Best VHF / UHF All Mode Rigs

Discussion in 'VHF/UHF - 50Mhz and Beyond' started by KC8VWM, Aug 22, 2014.

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  1. KE4VNC

    KE4VNC Ham Member QRZ Page

    I have an ic-7000, ic-290h, and kenwood tm-255a. The antenna/feedline is really what matters and is where your money and engineering should be focused.
    Solely based on its versatility I'd have to recommend the 7000 if you're interested in operation other than as a base. There's very little activity in my area on vhf ssb so don't be surprised if it's hit or miss, in fact I can't recall talking to someone without being the one to call cq. Congrats for trying something different though, weak-signal work is a lot of fun, especially mobile.
     
  2. WA8ZYT

    WA8ZYT Ham Member QRZ Page

    I use a Kenwood TS-590S on 6 meters, with a legal limit pair of 3-500Z's amplifier. On 2 meters an Icom 251A with THP 80 watt solid state amplifier.
     
  3. K2WH

    K2WH Premium Subscriber QRZ Page

    Oh, come on guys, the Yaesu FT-847; a DC to Light rig + Satellite.

    K2WH
     
  4. KG6UTS

    KG6UTS Ham Member QRZ Page

    old goodie

    I really like the 736R, mine has 2/440 and 6. I've used it for repeaters and SSB with a 6 meter amp for 100 Watts. The little 857D is OK as a portable using an ELK 2/440 log-periodic and 6 meter squalo and delta loop. The 736R parts do cost a lot and aren't easy to find.

    EdZ KG6UTS
    Ocean Beach/Borrego Springs
     
  5. KG5UN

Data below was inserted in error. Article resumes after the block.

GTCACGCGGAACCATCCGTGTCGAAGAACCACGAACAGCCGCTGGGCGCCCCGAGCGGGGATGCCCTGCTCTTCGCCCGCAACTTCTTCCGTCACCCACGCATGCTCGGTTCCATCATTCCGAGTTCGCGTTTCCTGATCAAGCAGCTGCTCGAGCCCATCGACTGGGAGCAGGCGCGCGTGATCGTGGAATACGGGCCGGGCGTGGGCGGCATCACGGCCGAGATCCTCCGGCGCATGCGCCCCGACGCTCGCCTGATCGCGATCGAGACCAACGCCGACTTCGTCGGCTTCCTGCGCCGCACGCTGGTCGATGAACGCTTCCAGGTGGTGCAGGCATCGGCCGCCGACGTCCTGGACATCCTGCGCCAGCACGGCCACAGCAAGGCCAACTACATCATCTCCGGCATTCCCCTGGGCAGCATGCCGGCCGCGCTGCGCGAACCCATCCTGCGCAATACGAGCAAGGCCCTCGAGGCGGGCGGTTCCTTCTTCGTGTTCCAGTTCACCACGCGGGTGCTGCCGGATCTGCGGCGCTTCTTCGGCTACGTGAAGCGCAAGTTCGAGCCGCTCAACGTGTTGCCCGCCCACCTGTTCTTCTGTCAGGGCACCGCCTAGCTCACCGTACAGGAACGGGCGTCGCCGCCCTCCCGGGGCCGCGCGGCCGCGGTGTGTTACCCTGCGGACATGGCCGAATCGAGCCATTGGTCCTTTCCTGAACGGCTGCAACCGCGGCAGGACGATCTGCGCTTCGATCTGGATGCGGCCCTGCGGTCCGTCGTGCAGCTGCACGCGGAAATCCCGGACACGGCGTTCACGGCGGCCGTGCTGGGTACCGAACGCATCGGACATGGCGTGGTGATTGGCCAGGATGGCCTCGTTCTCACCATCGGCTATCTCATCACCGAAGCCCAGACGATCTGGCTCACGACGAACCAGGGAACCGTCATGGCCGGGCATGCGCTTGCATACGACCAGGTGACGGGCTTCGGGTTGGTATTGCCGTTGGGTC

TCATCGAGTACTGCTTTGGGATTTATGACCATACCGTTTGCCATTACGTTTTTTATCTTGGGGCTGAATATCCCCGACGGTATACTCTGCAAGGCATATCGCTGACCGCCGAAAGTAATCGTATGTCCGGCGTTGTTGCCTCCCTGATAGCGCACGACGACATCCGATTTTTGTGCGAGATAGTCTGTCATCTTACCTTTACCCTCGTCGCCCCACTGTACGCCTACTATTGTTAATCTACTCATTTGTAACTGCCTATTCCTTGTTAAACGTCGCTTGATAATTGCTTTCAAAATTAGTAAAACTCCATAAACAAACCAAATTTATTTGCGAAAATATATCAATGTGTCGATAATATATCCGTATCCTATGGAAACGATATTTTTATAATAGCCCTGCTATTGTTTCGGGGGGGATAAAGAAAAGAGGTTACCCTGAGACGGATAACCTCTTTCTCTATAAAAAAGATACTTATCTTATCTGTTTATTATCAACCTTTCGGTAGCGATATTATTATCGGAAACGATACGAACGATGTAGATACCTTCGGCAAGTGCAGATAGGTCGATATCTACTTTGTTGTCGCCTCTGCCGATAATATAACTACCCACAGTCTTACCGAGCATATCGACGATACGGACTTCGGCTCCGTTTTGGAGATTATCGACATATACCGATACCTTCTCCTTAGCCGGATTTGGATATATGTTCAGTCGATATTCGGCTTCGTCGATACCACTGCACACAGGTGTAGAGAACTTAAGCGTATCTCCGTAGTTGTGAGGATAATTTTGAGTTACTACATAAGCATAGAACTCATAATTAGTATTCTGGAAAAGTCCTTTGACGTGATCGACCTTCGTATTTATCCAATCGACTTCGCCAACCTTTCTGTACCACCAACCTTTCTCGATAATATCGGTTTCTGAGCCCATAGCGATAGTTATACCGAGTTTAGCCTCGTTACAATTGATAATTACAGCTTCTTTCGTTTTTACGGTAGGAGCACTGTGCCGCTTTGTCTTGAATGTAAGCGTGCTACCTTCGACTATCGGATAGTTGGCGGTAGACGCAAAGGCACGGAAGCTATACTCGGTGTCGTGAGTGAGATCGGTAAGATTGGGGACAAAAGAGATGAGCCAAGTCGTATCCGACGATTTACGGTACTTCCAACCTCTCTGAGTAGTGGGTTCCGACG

KG5UN Ham Member QRZ Page

    My stable:
    Icom-7100
    Yaesu FT-100
    Icom IC-202
    Icom IC-502
    Icom IC-451

    All of them work well for me.
     
  6. W4RAV

    W4RAV Ham Member QRZ Page

    I use an RTL-SDR. Basically a TV-tuner turned into a 24mhz to 1.7ghz all-mode receiver. No transmit, but most of where I listen I can't transmit anyway.

    For about $15 you can get a really good experience in software defined radio.

    What makes up most of my shack now:
    k2ncc2014RTLSDRhamshackpic0[1].jpg

    Recent videos are some of what I do with my "dongle", and the rest of HF with an upconverter:
    https://www.youtube.com/user/k2nccvids/videos

    Like N9DG said above, I'll never go back to non-SDR rigs. That would be like going from high-speed fiber-optic Internet connection back to a dial-up modem!
     
  7. WK9U

    WK9U Ham Member QRZ Page

    Yaesu FT-847
    Icom IC-7000
    Swap some filters and/or use them properly and all is well.
     
  8. W4RAV

    W4RAV Ham Member QRZ Page

    I gotta say, with an SDR, you'll never have to buy another $200 filter.

    I know some of you think that adding a computer to a radio somehow makes it less ham radio, but you're only doing yourself a disservice.

    If you're not afraid of your computer, software-defined rigs are in a class above and all to themselves. If you haven't tried it in earnest, don't knock it. Those that have, know I'm right.

    At the very least, you'll have unlimited filters, pass-band, notches, and a waterfall wider than the tiny 3k USB you currently have. Voice on an SDR, zoomed out, looks more like a PSK31 signal. Imagine being able to spot 3megs+ of signal at-a-glance. Some SDRs can see entire bands. Some entire multiple bands. Depends on what you're willing to spend for a hobby.

    Still, cheaper than owning a boat! 8)

    At the very least, the efficiency should convince you. Granted, it's not best for all circumstances, but if all you're doing is PTT or clicking a couple of pieces of metal together, you're so short-changing yourself. This hobby has WAY more available to experiment with than any one of us individually ever will do.

    jt65pskrttysdrconsole[1].PNG
     
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